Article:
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Functional Behavior Assessment Indirect Assessment: Annie’s Story
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Functional Behavior Assessment Indirect Assessment: Annie’s Story

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  1. Functional Behavior Assessment Indirect Assessment: Annie’s Story For more information: Contact Amanda Little, Ph.D.amandalittle@utexas.edu

  2. Annie’s Story • Annie is a three-year-old diagnosed with autism spectrum disorder. She loves playing on the computer, music, ocean animals and swimming. She has many strengths, which were identified at her PCP meeting and include: • Adorable • Smart • Good memory • Happy • Strong-willed • Energetic

  3. Annie’s Story • Annie’s family has difficulty taking her into the community due to her exhibiting challenging behaviors, being “impatient”, running away or grabbing items that aren’t hers. She has difficulty waiting in line. • Let’s listen to what her mom has to say. (12 minutes) • What challenging behaviors might you look for?

  4. Functional Behavior Assessment • Indirect Measures • Informal Interview with Mother • Motivation Assessment Scale • The TOOL • Direct Measures • Partial Interval Data Recording during Brushing Teeth Routine • Family Data Collection Sheet

  5. What are Routines? • Routines are daily, habitual activities that occur • Routines allow teaching to occur within familiar activities and following simple and multi-step instructions • Patterns and routines are part of bigger routines • When we are out of our routines we may become irritable and crave our normal routines again • Routines may be problematic if we can not vary from them—e.g. some children with autism • Bedtime routines, for example those involving a bath, book, and “getting tucked in”, provide children with security • Help children be more independent and manage their behavior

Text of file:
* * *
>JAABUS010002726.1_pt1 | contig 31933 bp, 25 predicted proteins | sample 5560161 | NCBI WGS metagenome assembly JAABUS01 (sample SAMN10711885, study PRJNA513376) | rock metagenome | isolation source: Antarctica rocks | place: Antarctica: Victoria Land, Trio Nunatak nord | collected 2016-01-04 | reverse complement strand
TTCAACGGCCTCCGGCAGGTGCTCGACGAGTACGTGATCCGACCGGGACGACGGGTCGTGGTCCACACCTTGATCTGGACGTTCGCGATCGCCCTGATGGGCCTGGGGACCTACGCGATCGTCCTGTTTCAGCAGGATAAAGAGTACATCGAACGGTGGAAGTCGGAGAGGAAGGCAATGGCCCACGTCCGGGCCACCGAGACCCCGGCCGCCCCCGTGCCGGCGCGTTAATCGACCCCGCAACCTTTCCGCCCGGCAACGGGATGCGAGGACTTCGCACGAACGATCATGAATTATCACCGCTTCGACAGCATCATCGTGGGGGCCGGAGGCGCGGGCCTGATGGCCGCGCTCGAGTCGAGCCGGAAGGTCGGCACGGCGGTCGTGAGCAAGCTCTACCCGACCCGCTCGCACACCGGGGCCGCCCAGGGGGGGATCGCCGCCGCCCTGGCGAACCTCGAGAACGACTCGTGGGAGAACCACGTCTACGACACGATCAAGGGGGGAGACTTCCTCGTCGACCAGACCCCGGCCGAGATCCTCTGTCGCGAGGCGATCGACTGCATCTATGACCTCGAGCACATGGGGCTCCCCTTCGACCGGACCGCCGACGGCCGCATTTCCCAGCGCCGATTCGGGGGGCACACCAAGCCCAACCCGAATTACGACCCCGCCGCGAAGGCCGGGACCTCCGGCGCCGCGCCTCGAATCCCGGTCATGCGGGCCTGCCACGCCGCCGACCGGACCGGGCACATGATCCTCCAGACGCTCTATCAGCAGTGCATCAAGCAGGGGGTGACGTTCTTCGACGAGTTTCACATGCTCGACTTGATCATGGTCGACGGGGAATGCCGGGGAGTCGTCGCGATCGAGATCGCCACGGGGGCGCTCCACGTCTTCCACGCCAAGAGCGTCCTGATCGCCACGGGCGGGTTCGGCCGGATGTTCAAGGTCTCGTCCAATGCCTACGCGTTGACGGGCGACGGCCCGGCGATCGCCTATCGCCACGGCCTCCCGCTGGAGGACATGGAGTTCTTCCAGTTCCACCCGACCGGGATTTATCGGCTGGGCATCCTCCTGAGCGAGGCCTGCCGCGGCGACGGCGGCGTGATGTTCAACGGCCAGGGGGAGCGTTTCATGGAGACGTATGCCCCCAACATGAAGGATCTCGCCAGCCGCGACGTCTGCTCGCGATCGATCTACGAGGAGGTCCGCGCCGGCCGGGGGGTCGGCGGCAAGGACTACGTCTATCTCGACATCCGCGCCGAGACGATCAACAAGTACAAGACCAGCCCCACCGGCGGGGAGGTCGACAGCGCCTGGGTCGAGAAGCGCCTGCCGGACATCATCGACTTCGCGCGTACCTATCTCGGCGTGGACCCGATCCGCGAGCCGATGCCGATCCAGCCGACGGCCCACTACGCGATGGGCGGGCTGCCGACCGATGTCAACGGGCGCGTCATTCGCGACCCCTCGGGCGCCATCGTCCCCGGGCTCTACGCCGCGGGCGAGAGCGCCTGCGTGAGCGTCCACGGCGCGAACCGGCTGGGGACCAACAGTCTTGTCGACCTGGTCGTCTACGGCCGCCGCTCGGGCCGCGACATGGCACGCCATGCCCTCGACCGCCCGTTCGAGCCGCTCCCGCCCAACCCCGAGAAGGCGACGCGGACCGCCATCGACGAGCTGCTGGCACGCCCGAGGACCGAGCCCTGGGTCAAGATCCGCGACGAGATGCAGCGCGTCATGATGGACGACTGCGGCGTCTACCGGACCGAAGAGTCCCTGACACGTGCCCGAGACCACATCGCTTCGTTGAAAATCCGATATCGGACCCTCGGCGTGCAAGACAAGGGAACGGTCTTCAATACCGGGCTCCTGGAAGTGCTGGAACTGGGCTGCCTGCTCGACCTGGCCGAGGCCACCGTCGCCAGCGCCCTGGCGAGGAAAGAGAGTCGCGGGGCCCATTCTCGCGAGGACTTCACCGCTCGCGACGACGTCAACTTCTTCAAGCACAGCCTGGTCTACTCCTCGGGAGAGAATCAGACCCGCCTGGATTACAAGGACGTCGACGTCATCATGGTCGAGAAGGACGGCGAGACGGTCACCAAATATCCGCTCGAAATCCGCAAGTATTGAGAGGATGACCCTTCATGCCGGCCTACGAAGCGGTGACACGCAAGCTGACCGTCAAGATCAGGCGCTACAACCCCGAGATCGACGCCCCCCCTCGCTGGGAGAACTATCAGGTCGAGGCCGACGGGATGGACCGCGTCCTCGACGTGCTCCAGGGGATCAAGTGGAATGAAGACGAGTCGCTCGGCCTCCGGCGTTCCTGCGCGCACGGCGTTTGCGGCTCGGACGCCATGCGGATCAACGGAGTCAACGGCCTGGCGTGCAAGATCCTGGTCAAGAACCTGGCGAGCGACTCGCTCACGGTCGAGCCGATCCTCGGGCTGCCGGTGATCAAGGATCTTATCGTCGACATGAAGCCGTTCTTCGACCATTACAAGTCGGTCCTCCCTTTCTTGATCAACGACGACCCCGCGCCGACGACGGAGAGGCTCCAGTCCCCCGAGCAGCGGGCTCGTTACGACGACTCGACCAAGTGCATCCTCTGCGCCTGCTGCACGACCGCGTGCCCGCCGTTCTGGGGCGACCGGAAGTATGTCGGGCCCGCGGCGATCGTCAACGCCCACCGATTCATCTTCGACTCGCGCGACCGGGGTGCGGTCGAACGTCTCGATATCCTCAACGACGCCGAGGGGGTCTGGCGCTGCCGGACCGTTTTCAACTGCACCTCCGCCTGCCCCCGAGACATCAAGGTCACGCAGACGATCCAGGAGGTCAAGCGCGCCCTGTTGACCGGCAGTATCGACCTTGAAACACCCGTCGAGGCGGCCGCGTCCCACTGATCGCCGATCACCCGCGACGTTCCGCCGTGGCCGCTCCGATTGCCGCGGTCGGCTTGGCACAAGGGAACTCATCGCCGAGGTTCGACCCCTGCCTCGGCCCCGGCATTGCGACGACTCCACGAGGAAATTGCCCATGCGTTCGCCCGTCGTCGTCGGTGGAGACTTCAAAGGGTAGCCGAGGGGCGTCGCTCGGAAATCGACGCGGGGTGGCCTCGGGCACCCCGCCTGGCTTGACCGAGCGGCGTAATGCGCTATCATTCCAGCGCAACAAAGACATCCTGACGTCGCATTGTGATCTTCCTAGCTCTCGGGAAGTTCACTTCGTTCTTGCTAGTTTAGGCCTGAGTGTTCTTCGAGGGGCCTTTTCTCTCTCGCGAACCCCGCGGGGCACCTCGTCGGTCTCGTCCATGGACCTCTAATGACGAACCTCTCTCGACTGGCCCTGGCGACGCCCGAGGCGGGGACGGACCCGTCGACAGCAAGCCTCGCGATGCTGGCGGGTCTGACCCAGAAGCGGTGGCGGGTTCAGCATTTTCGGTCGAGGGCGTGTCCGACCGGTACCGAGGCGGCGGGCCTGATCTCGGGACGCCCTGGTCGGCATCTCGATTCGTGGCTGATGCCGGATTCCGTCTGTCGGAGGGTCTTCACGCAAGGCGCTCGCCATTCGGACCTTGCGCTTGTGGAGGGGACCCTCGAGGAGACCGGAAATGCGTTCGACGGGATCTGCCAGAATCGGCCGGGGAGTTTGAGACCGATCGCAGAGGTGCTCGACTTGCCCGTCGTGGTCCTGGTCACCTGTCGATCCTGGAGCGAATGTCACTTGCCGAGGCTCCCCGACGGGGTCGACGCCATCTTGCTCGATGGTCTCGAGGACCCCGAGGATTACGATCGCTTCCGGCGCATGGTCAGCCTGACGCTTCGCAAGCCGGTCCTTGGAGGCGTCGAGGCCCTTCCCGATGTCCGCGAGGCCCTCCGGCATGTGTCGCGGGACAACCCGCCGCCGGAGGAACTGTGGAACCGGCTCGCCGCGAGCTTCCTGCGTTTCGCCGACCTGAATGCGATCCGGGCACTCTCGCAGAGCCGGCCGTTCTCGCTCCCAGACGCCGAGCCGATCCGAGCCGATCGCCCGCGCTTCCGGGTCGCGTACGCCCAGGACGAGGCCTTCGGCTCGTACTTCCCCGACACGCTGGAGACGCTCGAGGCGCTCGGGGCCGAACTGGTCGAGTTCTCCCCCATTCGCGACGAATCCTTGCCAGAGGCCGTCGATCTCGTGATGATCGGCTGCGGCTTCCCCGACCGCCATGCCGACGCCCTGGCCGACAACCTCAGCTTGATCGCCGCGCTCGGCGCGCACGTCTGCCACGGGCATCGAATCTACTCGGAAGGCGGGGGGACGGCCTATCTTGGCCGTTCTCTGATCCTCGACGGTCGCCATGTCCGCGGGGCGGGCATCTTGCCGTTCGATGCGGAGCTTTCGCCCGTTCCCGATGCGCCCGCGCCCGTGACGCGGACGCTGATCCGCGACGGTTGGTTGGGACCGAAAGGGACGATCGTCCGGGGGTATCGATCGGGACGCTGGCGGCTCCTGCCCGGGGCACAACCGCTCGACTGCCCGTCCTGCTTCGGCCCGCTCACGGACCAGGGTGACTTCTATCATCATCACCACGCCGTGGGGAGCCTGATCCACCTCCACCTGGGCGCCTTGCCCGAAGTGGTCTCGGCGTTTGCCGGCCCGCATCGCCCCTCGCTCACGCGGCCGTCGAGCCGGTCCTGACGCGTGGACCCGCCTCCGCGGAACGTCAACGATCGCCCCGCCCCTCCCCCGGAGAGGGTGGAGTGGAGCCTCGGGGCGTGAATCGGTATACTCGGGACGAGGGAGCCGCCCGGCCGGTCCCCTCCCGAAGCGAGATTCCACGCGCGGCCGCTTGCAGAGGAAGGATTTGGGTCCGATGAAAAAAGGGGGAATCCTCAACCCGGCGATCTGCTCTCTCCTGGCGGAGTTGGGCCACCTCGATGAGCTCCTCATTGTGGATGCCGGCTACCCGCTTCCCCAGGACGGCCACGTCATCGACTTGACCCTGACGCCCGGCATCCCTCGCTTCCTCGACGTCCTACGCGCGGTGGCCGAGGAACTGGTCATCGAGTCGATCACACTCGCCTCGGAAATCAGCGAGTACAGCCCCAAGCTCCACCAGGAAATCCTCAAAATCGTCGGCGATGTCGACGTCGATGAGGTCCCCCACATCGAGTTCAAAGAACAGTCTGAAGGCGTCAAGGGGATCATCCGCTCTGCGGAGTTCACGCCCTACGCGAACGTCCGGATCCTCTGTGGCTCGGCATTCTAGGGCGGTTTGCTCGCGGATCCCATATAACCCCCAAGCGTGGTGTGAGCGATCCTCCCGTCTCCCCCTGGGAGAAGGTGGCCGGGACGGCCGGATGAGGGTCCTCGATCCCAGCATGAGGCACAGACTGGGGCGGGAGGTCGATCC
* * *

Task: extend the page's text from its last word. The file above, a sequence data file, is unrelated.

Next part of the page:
6. Examples of Routines • Mealtime • Bedtime • Morning routine • Schedule of the day • Bathroom routine • What are your routines? • What routines might you intervene on with Annie?

  7. Baseline • Baseline—brushing teeth routine (5 minutes) • Start: Instruction to brush teeth (e.g., “Time to brush teeth”) • End: routine ends after spitting and/or putting toothbrush away or mom saying “all done” • Possible challenging behavior definitions: • Elopement—leaving the sink area beyond 2 feet or attempt stopped by mom or not being in the bathroom unless it is a choice • noncompliance—not following an instruction within 2 seconds of it being given, taking toothbrush out of mouth for at least 2 seconds which may include saying “no” or turning her head • Delaying—not engaging in the behavior as instructed or implied (e.g., steps of the brushing teeth routine) for at least 2 seconds. This includes engaging in or asking for other items or activities, engaging in conversation, etc.)

  8. Data Collection Activity • Create a data collection sheet that the family will use to provide you with data on challenging behaviors • Discuss how you would teach the family or other team members how/when/where to take the data

  9. Next Step: Hypothesis Statement and Competing Behavior Diagram